And then act accordingly.
- - -

And as we walk away, I wonder what Jesus will say to the crowds about us?

[i] Mark Yurs Feasting On The Word Bartlett and Taylor, eds. (Louisville: WJK 2010) p. 69
[ii] Ambrose of Milan.
[iii] Charles Cousar Texts for Preaching Yr. A (Louisville: WJK, 1995) p. 27
[iv] ibid

Thursday, December 9, 2010

Wracking my brains

"What social gathering rocked my socks off?" I'm wracking my brains for a social gathering I attended. What qualifies as a social gathering? Sunday morning worship? There were a few GREAT ones. (In my not-humble-enough opinion.) Parties? Hmmm, did I go to any? I know, there was one at a friend's house; a surprise b-day party. It was fun. I missed the next one b/c I was sick. I had dinner at three homes, a new neighborhood friend, a parishioner, and thanksgiving. They were each wonderful.

I'm not sure what it would take to 'rock my socks off'. hmmm, perhaps this will be a day to think about it. What rocks yours?

Wednesday, December 8, 2010

Blogging when the sermon won't come together.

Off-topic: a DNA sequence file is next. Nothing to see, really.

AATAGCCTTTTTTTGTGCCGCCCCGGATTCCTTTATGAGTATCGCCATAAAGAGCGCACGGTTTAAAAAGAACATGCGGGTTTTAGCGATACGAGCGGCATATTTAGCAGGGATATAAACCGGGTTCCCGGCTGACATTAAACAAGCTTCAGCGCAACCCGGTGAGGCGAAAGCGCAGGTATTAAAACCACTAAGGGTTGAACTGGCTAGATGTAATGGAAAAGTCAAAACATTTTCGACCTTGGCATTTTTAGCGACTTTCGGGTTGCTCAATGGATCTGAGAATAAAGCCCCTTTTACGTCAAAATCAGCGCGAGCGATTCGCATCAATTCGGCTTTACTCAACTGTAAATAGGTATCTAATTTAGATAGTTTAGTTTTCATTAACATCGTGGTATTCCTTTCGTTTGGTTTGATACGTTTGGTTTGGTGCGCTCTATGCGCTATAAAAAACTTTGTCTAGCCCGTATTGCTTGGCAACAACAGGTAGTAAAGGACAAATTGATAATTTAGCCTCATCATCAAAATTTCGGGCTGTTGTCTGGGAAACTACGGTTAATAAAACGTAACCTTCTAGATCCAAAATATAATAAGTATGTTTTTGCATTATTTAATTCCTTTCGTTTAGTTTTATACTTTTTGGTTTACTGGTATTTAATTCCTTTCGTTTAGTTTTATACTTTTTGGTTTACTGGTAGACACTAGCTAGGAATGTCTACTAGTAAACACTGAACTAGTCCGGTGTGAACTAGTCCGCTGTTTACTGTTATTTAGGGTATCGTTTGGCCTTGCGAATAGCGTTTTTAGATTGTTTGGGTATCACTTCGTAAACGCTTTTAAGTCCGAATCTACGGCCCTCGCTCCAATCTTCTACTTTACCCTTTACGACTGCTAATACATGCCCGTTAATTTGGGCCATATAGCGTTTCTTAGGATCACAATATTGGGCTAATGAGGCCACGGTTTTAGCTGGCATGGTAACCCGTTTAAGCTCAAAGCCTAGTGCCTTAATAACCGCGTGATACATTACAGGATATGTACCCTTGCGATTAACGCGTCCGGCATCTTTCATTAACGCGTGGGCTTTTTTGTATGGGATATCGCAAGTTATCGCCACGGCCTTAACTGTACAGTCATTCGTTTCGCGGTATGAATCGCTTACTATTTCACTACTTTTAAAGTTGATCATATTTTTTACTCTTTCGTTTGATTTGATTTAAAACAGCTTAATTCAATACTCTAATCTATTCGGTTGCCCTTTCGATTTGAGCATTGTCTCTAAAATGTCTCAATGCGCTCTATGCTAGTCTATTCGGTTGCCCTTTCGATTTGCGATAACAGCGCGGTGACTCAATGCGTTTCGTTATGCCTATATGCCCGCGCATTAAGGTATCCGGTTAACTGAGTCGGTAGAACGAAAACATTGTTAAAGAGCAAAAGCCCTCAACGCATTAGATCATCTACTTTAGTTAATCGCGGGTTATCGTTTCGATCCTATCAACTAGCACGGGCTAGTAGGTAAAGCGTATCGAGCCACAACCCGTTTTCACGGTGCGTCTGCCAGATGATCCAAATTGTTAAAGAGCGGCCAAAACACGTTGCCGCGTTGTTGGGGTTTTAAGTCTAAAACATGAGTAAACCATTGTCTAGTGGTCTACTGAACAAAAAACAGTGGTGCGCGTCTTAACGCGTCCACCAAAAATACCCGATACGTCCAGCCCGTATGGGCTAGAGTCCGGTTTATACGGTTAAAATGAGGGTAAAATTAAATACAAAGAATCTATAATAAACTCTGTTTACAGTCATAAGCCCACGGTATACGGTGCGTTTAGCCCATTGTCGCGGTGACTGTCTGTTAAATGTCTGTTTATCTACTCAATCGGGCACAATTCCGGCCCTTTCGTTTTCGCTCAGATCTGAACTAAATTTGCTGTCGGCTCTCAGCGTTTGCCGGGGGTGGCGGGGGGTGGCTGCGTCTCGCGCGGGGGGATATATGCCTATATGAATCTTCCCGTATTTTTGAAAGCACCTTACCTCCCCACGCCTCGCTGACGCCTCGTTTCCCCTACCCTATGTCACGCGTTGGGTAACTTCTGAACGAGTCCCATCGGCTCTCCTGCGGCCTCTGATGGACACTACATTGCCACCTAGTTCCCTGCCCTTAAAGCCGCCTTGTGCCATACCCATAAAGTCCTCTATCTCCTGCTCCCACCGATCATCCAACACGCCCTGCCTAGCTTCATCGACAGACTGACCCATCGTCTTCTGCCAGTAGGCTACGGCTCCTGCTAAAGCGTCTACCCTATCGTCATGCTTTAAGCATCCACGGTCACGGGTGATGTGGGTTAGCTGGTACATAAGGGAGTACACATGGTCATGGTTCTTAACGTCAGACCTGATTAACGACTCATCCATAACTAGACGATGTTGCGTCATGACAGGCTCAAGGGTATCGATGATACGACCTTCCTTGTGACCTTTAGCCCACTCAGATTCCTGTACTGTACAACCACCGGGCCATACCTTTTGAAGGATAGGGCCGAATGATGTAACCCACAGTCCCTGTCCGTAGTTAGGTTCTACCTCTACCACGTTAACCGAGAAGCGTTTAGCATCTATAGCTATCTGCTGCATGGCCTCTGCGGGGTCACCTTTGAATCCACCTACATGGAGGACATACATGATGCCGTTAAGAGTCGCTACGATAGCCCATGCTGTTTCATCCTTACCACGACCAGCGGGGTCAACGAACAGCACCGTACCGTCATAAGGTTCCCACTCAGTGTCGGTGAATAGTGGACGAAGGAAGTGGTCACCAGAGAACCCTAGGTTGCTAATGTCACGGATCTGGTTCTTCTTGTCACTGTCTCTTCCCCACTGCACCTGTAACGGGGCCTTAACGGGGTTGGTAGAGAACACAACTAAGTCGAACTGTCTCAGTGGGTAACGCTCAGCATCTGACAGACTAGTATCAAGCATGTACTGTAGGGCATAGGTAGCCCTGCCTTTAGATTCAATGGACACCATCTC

I've missed several prompts, but have let go of somethings this year, and do have something I'd like to make - just waiting for me to feel like needle work again. I've discovered community in the neighborhood when Boulevard Manor resident and Ashlawn Elementary students and church members all came together to grow lettuce and put on a salad-lunch at school. It was done in the spring and again this winter and has stirred or re-stirred interest in re-claiming the Reeves property for a learning garden site.

Regarding what makes me different, I'm not sure I'm the one to reflect on that. I think its my openness and interest in new things, especially new technology. I see tech as a way to connect and look for ways to use it with depth to connect with people who I might not otherwise speak with or even know. Old technology like phones are taken for granted. Yet they were once the high-tech of the day. I just used the phone to "visit" with several people I would never catch up with in this busy season. Now I will go visit in person IF I can find someone at home. Meanwhile, I have learned how several folks are doing.

Why not Twitter, Facebook, and email and blogger as ways to be in touch? So I use them all and enjoy the new friends and even comments of strangers. It has been a joy to be back in touch with friends from college this year. Maybe another way I'm different is that I seem to move into new phases of life and have little touch with those from past times. There are exceptions; very special friend from High School, a very special friend from seminary, and recently my college roommate, a few others, but even distant family takes a back seat to what's right in front of me. This year I heard from my Uncle Jack who I haven't talked with since my mom died. You just never know what a year will bring. And THAT difference, I love!